Many companies that have deployed traditional, IT-centric business intelligence struggle with user adoption. The problem? Frequent bottlenecks, limited data exploration capabilities, and a lack of relevant and timely insight leads to a poor overall user experience—resulting in adoption rates that have hovered around 22 percent for the past decade.
Self-service BI can be an invaluable bridge for organizations that are struggling to get users of board with BI. It allows individuals to connect with data in meaningful ways and enables a more flexible, responsive approach to analysis and reporting. Employees are empowered to import and model data, build interactive dashboards, and create their own reports—freeing up the IT team to focus on business-critical needs.
Thinking about taking this approach to business intelligence? Here are four ways you can make the most out of your company’s self-service BI strategy:
Ensure timely access to the right data.
To help employees get started with self-service BI, it’s essential to give them access to accurate and relevant information. This makes it easy for them to create their own reports and visualizations and build confidence with their new capabilities—making them more likely to continue to use the solution their company has invested in.
Focus on ease of use, agility, and features.
When deploying a self-service BI platform, these three things can make the difference between widespread adoption and a failed solution:
- Ease of use: a good self-service tool makes sure that it’s easy to create and share professional-looking dashboards.
- Agility: data management capabilities are key to user adoption. Good tools offer everything employees need in a single platform—from self-service data preparation to visual data discovery to enterprise BI.
- Features: a focus on features means users have endless possibilities for presenting their data. The ability to combine data and tables from multiple sources into a single dataset can lead to better preparation and performance.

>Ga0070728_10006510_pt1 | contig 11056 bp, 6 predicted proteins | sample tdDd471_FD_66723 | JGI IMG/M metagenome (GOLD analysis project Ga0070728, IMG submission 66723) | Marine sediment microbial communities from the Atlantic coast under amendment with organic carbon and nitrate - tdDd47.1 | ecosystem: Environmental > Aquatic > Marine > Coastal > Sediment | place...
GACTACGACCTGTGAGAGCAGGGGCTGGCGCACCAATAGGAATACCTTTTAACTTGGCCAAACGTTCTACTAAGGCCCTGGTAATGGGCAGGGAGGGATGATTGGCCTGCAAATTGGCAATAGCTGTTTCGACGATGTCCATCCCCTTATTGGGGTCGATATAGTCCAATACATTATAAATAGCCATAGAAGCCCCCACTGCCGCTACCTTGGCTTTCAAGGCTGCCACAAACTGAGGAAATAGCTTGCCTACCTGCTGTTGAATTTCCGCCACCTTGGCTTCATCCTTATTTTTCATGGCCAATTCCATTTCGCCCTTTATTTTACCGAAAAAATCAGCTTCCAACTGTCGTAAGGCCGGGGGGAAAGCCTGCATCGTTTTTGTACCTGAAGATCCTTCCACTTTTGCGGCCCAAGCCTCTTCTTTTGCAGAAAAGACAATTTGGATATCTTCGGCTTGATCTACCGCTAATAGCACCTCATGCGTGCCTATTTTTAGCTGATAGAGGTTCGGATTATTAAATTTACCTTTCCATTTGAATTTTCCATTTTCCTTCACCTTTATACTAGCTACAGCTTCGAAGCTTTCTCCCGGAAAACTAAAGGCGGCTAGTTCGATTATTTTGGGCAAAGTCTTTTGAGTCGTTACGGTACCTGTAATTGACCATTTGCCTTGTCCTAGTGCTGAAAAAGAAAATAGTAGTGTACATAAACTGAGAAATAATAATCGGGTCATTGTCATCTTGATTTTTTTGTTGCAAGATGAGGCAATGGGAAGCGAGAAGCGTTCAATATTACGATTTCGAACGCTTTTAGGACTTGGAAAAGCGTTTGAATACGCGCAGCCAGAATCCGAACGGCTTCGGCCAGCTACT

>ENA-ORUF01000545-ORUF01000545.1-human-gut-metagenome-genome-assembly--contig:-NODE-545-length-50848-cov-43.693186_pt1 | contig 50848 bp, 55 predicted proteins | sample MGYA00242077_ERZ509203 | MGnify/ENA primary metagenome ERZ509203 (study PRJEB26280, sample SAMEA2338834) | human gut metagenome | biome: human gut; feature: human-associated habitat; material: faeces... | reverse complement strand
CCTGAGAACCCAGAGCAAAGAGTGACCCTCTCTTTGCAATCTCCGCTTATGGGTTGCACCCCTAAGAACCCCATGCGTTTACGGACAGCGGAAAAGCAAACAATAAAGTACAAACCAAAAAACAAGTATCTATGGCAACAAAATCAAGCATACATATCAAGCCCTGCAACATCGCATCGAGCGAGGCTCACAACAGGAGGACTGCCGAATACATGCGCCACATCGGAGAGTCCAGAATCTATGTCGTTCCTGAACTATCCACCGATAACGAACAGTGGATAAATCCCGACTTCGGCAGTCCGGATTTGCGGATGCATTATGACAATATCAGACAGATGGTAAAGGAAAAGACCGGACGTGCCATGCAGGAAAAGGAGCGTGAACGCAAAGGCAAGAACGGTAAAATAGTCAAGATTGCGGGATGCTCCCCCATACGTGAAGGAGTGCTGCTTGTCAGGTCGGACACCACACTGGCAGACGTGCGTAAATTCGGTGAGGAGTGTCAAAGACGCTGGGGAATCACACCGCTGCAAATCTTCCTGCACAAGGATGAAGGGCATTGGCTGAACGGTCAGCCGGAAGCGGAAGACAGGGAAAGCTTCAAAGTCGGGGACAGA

Shift the role of IT from enforcement to enablement.
Self-service BI lets IT teams shift their focus to more strategic initiatives while retaining control of performance, security, and scalability. With this approach, IT can help a company meet their business needs by setting best practices, providing training, helping with issues, answering questions, informing employees of new data sources, and helping validate analytic content—especially when multiple sources are combined. Regular sessions with IT are key to success with self-service BI and empower users to work on data preparation and report production themselves.
Promote community collaboration.
Self-service BI means more opportunities for collaboration across teams, allowing valuable data to have a company-wide impact. It’s important to promote open communication and emphasize the benefit of sharing relevant dashboards across departments. Employees can take this to the next level by collaborating within a dashboard, adding comments, and exploring data on the fly—making meetings far more interactive and productive.
Deploying self-service BI can seem like a daunting task, but by incorporating the advice above, it can be a game-changing approach for your organization.
Thinking about a self-service approach to BI? Download our new white paper, “Self-Service BI: Beyond the Hype” to learn more—including how our Professional Services team can help you along every step of the way.